I almost didn’t make a sweater for this year’s cookie exchange, because really how many Christmas sweaters does a girl need? But at very nearly the last minute I decided to make a Totoro-yoked sweater, which is festive without being so holiday specific.
I based the colorwork on the charts for these mittens and the yoke shaping on the Elizabeth Zimmerman percentage system. The sweater was a big hit at the office and at the party. Now what will I make next year…?
On to the cookies!
I got the idea for this recipe at the Dicken’s Faire, where my sister got some lackluster hot buttered rum. I actually made a version last year to give out for Christmas presents, and they were really addictive even though they didn’t taste very much like the drink that inspired them. Stupidly, I did not write down the recipe and had to recreate it from memory this year. In honor of them still not being very hot buttered rumish, I’m calling this version
Spiced Rum Cookies
2 ¾ cup flour [add ¼ more if you plan to make cut-out cookies]
1 teaspoon baking soda
½ teaspoon baking powder
2 tablespoons cinnamon
¼ teaspoon ground cloves
⅛ teaspoon ground nutmeg
1 cup softened butter
1 ½ cup sugar [a mix of white and brown is nice]
1/4-1/2 cup dark rum
1 teaspoon vanilla extract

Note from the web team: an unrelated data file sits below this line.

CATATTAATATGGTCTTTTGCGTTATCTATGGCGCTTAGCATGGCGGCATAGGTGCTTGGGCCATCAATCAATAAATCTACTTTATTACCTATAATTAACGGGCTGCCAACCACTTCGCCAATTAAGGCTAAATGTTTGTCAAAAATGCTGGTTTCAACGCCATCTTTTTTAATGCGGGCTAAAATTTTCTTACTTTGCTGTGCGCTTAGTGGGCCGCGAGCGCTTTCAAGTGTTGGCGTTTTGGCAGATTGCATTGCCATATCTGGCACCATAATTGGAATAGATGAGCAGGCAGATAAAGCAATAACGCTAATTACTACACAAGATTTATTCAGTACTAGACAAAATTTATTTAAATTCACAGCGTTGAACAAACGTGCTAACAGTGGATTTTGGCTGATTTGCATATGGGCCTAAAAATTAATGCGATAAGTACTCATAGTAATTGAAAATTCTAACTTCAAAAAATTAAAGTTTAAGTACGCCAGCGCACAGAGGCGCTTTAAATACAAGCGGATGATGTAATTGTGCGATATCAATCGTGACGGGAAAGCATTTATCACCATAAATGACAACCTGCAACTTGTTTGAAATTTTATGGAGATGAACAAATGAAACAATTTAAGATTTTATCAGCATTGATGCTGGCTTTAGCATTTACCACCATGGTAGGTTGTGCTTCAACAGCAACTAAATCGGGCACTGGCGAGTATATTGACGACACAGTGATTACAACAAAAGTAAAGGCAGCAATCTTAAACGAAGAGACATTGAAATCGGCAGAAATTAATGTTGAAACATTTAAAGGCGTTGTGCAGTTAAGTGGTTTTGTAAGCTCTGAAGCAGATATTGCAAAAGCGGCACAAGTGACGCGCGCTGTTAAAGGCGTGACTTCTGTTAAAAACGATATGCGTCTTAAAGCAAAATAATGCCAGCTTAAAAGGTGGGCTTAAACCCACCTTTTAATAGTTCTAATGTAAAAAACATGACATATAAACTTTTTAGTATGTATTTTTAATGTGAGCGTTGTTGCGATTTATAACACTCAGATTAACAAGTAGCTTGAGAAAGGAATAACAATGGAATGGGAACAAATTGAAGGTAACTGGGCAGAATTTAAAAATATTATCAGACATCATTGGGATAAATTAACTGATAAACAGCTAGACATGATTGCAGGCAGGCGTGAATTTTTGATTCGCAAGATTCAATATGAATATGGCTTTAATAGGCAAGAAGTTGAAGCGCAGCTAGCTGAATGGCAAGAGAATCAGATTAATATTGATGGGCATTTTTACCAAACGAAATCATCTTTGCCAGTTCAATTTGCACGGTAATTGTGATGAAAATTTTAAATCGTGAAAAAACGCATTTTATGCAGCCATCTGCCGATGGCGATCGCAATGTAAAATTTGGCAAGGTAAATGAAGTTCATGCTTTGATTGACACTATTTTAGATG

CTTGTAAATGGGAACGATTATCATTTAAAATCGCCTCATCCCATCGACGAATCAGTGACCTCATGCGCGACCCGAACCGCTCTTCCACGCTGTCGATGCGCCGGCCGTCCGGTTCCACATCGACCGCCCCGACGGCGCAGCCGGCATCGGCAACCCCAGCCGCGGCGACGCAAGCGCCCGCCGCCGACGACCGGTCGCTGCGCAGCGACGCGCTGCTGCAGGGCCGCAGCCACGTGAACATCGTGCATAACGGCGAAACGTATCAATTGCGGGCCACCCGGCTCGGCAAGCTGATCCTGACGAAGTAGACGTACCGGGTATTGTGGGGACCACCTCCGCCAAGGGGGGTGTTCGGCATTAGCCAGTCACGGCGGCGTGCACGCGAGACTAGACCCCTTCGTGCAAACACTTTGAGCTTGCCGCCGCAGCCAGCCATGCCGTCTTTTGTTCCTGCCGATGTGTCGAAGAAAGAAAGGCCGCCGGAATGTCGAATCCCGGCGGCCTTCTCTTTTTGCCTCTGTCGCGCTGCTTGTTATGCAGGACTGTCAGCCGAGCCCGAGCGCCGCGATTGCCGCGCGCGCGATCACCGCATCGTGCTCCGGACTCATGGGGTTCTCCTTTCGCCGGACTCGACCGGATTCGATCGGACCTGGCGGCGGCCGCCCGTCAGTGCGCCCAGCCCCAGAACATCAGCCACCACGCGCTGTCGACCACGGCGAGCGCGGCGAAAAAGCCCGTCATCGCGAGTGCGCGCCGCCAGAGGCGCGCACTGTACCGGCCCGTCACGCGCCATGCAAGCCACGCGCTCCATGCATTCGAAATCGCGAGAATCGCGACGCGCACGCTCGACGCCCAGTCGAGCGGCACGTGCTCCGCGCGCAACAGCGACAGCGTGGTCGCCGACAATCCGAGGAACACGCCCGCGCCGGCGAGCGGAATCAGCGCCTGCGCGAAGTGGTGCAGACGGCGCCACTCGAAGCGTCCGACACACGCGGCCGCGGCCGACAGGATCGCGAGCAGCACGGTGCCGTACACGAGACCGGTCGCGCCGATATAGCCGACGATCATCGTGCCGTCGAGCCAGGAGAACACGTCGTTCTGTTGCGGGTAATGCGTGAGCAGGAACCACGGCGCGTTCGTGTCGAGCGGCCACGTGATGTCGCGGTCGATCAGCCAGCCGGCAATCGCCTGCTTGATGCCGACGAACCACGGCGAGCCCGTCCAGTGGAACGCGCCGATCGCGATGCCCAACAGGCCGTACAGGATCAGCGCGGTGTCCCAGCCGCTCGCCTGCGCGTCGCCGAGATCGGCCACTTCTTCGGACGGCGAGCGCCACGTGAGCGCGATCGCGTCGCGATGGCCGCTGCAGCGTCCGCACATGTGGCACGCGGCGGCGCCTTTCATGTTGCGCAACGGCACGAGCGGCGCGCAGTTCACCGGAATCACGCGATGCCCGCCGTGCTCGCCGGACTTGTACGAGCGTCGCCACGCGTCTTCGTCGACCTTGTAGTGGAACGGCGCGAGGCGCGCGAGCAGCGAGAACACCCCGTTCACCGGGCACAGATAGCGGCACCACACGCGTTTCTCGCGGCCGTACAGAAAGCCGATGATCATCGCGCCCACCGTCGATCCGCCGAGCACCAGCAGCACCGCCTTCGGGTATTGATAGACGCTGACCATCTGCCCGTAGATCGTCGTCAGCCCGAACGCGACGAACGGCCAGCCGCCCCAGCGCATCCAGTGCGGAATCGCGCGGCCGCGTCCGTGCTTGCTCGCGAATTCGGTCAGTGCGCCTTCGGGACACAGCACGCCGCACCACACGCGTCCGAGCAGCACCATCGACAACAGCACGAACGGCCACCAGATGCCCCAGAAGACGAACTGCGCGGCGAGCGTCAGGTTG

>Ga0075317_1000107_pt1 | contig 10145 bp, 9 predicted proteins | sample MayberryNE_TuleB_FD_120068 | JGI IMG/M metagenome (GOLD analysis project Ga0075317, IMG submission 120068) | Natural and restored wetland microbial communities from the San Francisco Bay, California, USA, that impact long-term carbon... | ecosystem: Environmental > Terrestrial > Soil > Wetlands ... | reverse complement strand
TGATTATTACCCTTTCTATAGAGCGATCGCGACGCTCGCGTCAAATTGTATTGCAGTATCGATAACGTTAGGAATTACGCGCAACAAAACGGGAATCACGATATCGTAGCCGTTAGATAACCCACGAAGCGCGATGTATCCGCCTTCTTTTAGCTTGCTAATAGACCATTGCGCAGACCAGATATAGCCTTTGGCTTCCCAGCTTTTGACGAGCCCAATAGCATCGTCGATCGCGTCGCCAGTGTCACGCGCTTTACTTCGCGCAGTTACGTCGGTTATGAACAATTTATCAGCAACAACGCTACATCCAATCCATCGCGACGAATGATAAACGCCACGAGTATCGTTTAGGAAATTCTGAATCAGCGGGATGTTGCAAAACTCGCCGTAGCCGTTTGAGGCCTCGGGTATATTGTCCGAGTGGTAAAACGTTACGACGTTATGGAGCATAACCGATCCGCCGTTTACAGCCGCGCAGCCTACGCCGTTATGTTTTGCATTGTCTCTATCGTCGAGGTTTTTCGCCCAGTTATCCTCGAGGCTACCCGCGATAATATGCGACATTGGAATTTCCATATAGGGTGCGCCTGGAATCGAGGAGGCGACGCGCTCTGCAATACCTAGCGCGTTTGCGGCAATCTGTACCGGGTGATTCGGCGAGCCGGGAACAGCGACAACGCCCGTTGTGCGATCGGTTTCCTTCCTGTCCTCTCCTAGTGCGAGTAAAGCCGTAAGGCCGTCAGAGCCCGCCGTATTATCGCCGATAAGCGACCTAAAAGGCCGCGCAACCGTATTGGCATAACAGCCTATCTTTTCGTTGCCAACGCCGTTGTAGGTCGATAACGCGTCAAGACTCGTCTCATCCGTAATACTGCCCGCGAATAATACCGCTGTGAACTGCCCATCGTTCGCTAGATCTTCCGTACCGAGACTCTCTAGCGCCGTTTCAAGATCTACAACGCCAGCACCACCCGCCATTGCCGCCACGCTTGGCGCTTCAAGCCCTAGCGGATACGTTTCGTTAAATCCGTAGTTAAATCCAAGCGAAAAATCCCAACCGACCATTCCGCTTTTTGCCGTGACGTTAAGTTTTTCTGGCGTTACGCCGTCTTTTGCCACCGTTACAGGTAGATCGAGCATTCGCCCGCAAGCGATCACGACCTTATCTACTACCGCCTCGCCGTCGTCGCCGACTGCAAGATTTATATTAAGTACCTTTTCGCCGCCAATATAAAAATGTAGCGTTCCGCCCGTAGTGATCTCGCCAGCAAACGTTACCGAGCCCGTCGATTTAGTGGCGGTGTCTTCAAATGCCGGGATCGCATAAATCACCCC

Preheat oven to 375 degrees F.
Mix together dry ingredients together in a medium bowl and set aside.
In a large bowl cream together the butter and sugars, then mix in the egg.
Mix in half the dry ingredients, then the rum and vanilla, then the rest of the dry ingredients.
Roll into balls and coat with sugar (a 2-1 mix of granulated and turbinado is nice).
Bake for 10-11 minutes on a greased cookie sheet. Let stand 1 minute before removing to cooling rack.
Replacing the rum with apple sauce or apple cider makes a very pleasant non-alcoholic version, although be sure to cut the sugar down by at least 1/2 cup if you do so. I cut 1 whole cup, and the cookies were still plenty sweet.
A note about shortening: The texture of the rum cookies is quite different when using shortening vs. butter. The shortening dough comes out a little more like bread dough than cookie dough, and the resulting cookie is like a scone hybrid. The apple sauce/cider version doesn’t have this issue.